15 March 20226 minute read

Amendments to Comprehensive Insurance Disclosure Act are in effect: What New York defendants need to know

New York Governor Kathy Hochul has signed into law certain amendments of the Comprehensive Insurance Disclosure Act which again amend CPLR 3101(f) and amend the act-created CPLR 3122-b.

While the amendments take effect immediately, the disclosure obligations are applicable only in actions commenced on or after the effective date; disclosures are not required for actions already pending. Pursuant to the amendments, the required disclosures now must be served 90 days after the filing of an answer in any case filed on or after February 24, 2022.

The underlying requirement for extensive disclosures remains unchanged. However, the specifics of the disclosures have been modified by the amendments.

Changes to the act’s disclosure requirements in the amendments

Under the original version of the Act, amended CPLR 3101(f) required defendants to disclose “the existence and contents of any insurance agreement under which any person or entity may be liable to satisfy part or all of a judgment that may be entered in the action or to indemnify or reimburse for payments made to satisfy the entry of the final judgment.”  

Following the approval of the amendments, this disclosure is specifically done by producing “a copy of the insurance policy in place at the time of the loss or, if agreed to by such plaintiff or party in writing, in the form of a declaration page.”

Under amended CPLR 3101(f), defendants (as well as third-party defendants, counter-claim defendants, or cross-claim defendants) must now disclose within 90 days of filing their answer:

  • Complete copies of all potentially applicable primary, umbrella and excess policies (unless the party to whom the disclosure must be made agrees in writing to accept a declaration page) insofar as such documents relate to the claim being litigated
  • The total limits of the applicable policies and the amounts still available under the insurance policy to satisfy, or reimburse for, the judgment, taking into account any erosion or other offsets, and
  • The name and e-mail address for persons responsible for adjusting the claim.

Defendants are no longer required to disclose the following information as a result of the amendments:

  • Insurance applications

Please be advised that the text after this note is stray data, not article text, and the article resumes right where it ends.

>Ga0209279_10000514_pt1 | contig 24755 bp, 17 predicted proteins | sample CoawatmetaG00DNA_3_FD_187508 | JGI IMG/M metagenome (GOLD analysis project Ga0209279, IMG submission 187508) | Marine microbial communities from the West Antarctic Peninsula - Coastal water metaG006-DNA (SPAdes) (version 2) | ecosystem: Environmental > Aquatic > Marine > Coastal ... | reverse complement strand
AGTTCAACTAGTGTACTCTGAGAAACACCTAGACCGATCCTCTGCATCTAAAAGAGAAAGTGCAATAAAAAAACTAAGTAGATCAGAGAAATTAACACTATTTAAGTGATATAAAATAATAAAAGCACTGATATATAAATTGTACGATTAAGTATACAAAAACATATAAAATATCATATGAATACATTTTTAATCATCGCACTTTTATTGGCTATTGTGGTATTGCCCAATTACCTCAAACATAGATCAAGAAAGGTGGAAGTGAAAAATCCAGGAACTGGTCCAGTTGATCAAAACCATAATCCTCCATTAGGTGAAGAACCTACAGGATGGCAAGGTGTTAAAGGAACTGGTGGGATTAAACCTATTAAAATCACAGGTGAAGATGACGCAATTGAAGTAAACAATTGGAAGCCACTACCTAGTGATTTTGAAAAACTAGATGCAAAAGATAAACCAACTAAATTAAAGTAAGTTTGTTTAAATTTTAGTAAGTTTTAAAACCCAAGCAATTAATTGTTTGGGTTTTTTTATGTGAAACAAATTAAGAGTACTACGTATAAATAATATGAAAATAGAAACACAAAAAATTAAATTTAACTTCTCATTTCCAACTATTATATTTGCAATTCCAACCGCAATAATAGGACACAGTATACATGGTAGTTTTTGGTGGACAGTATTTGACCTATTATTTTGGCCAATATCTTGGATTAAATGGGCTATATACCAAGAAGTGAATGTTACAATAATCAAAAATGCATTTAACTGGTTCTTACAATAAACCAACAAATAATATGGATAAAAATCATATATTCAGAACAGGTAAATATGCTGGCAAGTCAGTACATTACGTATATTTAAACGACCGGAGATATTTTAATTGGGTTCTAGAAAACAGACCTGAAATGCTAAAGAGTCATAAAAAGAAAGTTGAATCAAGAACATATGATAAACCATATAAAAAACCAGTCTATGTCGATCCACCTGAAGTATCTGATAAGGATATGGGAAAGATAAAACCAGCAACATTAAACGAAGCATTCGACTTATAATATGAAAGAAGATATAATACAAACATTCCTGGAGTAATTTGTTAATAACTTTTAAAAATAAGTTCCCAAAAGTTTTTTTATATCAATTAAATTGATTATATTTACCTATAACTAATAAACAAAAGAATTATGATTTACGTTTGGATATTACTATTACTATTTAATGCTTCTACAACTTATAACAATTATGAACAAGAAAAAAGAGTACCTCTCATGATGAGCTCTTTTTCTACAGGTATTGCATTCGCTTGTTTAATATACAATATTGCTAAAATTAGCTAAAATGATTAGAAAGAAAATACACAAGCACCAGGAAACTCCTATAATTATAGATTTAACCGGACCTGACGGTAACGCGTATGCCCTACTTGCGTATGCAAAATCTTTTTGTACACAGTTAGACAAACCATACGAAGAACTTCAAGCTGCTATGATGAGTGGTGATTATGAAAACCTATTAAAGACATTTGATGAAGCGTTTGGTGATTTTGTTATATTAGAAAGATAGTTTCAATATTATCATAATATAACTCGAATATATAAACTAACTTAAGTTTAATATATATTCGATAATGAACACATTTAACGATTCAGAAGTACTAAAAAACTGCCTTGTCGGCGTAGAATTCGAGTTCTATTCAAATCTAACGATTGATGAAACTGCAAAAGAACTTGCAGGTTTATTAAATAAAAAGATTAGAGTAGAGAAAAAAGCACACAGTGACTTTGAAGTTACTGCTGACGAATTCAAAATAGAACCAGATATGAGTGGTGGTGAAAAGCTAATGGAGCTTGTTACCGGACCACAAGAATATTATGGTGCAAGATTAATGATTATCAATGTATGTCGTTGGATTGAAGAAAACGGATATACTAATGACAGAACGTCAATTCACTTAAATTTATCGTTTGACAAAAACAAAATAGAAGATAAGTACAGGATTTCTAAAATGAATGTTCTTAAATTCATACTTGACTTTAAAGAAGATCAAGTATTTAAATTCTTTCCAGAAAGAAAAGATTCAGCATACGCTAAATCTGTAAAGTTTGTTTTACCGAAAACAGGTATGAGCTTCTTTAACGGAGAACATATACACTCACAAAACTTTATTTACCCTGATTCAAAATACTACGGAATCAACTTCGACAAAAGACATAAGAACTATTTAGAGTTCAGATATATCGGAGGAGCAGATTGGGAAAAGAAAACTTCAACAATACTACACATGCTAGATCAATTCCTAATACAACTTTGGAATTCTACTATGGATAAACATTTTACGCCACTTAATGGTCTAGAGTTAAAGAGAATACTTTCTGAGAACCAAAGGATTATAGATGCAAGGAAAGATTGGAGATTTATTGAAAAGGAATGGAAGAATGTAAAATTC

• The telephone number of the persons responsible for adjusting the claim
  • The identification of any lawsuits that have reduced or eroded the limits of any available insurance and
  • The amount of any payment of attorneys’ fees that have reduced or eroded the limits of any available insurance (ie, in the case of “burning limits” policies).

The amendments do, however, broaden the disclosure requirements to include the disclosure of all insurance policies as the original act only required disclosure of insurance policies “sold or delivered within the state of New York.”

As was the case with the original act, these requirements represent a major change to CPLR 3101(f), which previously required disclosure of only the existence and contents of relevant insurance policies when requested by another party as part of discovery. 

What New York defendants need to know

In analyzing and assessing compliance with the act and the amendments, defendants in civil litigation should know:

  • The amendments took effect immediately upon Governor Hochul’s signature and apply only to matters filed on or after February 24, 2022.This does not apply to matters already pending in New York.
  • The disclosure obligations continue to apply to defendants, third-party defendants and any “defendant on a cross-claim or counter-claim.”  Accordingly, all parties to a lawsuit, including a plaintiff against whom a counterclaim has been asserted, must disclose any insurance information applicable to the claims against them.
  • While the disclosure obligations may be partially alleviated by a written agreement that a plaintiff will accept a declaration page in lieu of the complete insurance policy, that agreement can be unilaterally revoked by the plaintiff at any time. The complete insurance policy must then be produced.
  • The amendments specifically note that “[d]isclosure of policy limits…shall not constitute an admission that an alleged injury or damage is covered by the policy.”
  • Defendants’ obligations are “ongoing.”  In other words, defendants must ensure that their disclosed insurance information remains accurate and complete throughout the pendency of the litigation and for 60 days after any settlement or entry of final judgment, including any appeal.
  • Defendants are still required to ensure that their disclosures remain complete and accurate on an ongoing basis, and under CPLR 3122-b, are required to file certifications attesting that the information provided pursuant to CPLR 3101(f) is complete and accurate.
  • The disclosure obligations do not apply to actions brought to recover motor vehicle insurance personal injury protection benefits.

Going forward

While the amendments alleviate some of the more onerous and intrusive disclosure obligations, the obligations remain burdensome.

The disclosure obligations will likely be especially burdensome in the context of mass tort litigation and other matters involving corporate entities that no longer exist. Compliance may require coordination among and between defendants, their in-house risk management teams, brokers, primary insurers and counsel.  Defendants are encouraged to discuss the issues with their counsel as soon as possible. 

DLA Piper will continue to monitor for developments in this area, as well as cases in which parties seek compliance with the act through motions to compel or otherwise under the CPLR. 

Learn more about this development by contacting the authors. You may also enjoy our earlier alert on the act, New York implements new insurance coverage disclosure rules for defendants.